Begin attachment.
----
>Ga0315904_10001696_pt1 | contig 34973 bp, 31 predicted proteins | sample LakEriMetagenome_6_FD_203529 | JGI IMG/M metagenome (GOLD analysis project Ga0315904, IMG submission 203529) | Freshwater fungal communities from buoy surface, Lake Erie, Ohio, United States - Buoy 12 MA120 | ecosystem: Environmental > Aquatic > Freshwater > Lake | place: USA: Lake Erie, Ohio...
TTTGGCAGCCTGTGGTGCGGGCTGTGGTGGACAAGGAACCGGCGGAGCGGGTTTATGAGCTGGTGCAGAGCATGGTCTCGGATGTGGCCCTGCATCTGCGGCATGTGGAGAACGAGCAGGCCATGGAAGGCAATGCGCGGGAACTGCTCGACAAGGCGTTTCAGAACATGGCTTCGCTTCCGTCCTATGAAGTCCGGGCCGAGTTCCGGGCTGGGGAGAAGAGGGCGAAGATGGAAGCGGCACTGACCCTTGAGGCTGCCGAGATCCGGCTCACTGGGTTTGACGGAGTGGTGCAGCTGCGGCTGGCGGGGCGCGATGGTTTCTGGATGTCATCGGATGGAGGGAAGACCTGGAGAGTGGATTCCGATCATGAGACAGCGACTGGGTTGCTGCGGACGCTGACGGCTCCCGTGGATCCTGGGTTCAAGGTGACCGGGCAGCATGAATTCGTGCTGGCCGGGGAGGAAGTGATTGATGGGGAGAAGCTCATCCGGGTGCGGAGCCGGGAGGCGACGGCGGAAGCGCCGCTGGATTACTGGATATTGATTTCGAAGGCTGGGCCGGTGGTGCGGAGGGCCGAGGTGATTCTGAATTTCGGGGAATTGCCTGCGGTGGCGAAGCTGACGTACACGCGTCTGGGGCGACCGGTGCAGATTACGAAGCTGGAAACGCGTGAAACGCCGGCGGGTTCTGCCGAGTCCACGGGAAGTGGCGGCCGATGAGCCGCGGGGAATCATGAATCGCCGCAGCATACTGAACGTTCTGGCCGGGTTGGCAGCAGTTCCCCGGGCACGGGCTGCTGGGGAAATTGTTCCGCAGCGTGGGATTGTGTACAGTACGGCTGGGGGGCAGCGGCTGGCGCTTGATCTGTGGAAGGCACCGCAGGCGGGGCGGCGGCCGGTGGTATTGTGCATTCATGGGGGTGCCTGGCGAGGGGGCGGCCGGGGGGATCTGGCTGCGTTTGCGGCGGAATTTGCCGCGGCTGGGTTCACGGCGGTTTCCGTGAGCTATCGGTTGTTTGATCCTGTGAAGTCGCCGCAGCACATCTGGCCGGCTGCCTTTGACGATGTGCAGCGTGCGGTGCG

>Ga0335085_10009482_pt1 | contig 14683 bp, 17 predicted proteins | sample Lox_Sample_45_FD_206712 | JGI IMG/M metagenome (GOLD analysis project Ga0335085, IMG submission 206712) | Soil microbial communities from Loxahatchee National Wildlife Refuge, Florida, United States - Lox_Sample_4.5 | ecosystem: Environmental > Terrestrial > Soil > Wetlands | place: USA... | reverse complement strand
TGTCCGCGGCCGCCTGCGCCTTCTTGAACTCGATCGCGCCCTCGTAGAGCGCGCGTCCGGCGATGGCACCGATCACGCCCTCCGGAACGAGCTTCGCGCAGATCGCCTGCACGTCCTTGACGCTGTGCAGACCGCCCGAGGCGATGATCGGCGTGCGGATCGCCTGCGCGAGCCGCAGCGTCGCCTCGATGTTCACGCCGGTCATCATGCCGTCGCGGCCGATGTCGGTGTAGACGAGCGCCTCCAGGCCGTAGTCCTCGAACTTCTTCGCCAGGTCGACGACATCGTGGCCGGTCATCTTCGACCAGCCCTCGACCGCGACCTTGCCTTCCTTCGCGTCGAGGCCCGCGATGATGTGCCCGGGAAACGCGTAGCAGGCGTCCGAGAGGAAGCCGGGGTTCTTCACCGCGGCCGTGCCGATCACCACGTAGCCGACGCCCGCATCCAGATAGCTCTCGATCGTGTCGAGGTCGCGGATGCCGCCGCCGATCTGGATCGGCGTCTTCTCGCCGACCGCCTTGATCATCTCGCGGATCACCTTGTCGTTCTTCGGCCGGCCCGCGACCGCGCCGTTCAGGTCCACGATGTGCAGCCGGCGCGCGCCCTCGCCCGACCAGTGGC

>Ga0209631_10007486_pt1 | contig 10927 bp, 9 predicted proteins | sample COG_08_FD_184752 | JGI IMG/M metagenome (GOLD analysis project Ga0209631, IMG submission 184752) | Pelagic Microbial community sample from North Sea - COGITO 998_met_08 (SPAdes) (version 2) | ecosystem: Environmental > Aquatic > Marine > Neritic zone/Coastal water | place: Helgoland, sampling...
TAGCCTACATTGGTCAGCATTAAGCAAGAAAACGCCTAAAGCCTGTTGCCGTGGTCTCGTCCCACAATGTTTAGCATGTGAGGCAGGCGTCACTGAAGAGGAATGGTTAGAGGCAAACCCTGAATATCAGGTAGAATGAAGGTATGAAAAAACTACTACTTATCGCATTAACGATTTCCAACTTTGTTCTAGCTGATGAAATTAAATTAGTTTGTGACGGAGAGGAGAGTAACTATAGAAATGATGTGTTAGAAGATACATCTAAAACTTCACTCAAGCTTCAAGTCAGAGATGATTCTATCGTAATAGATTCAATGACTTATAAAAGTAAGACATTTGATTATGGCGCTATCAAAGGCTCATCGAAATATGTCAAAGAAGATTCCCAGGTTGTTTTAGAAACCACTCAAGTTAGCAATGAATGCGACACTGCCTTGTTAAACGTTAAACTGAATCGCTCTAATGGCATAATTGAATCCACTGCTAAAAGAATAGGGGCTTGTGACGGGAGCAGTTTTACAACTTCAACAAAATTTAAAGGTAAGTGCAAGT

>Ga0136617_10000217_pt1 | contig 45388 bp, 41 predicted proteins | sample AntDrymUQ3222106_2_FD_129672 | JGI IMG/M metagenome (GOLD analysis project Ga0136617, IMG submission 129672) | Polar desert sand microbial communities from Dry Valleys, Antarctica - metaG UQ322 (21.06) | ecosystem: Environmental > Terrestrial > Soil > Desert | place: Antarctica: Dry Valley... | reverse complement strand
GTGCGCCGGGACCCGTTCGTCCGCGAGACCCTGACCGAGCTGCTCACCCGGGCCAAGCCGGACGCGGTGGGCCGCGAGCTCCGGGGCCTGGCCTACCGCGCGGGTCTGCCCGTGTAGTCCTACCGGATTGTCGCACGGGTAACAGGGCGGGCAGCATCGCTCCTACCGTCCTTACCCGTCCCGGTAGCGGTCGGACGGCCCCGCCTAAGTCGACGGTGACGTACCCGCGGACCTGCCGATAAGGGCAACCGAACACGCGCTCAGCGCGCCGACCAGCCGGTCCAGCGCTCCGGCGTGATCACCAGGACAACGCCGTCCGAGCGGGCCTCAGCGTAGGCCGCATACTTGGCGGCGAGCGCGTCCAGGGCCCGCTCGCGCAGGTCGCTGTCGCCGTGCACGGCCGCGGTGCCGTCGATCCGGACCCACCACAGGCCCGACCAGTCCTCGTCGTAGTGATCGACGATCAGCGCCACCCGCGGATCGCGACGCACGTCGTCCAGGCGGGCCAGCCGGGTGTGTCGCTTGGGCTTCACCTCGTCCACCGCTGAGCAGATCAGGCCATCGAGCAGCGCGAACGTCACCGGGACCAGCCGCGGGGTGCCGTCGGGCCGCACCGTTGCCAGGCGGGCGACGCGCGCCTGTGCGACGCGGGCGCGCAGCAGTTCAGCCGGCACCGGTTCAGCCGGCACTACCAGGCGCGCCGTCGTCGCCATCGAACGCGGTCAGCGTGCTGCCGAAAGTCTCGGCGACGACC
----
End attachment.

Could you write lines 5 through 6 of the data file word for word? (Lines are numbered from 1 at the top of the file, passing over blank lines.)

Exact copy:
>Ga0209631_10007486_pt1 | contig 10927 bp, 9 predicted proteins | sample COG_08_FD_184752 | JGI IMG/M metagenome (GOLD analysis project Ga0209631, IMG submission 184752) | Pelagic Microbial community sample from North Sea - COGITO 998_met_08 (SPAdes) (version 2) | ecosystem: Environmental > Aquatic > Marine > Neritic zone/Coastal water | place: Helgoland, sampling...
TAGCCTACATTGGTCAGCATTAAGCAAGAAAACGCCTAAAGCCTGTTGCCGTGGTCTCGTCCCACAATGTTTAGCATGTGAGGCAGGCGTCACTGAAGAGGAATGGTTAGAGGCAAACCCTGAATATCAGGTAGAATGAAGGTATGAAAAAACTACTACTTATCGCATTAACGATTTCCAACTTTGTTCTAGCTGATGAAATTAAATTAGTTTGTGACGGAGAGGAGAGTAACTATAGAAATGATGTGTTAGAAGATACATCTAAAACTTCACTCAAGCTTCAAGTCAGAGATGATTCTATCGTAATAGATTCAATGACTTATAAAAGTAAGACATTTGATTATGGCGCTATCAAAGGCTCATCGAAATATGTCAAAGAAGATTCCCAGGTTGTTTTAGAAACCACTCAAGTTAGCAATGAATGCGACACTGCCTTGTTAAACGTTAAACTGAATCGCTCTAATGGCATAATTGAATCCACTGCTAAAAGAATAGGGGCTTGTGACGGGAGCAGTTTTACAACTTCAACAAAATTTAAAGGTAAGTGCAAGT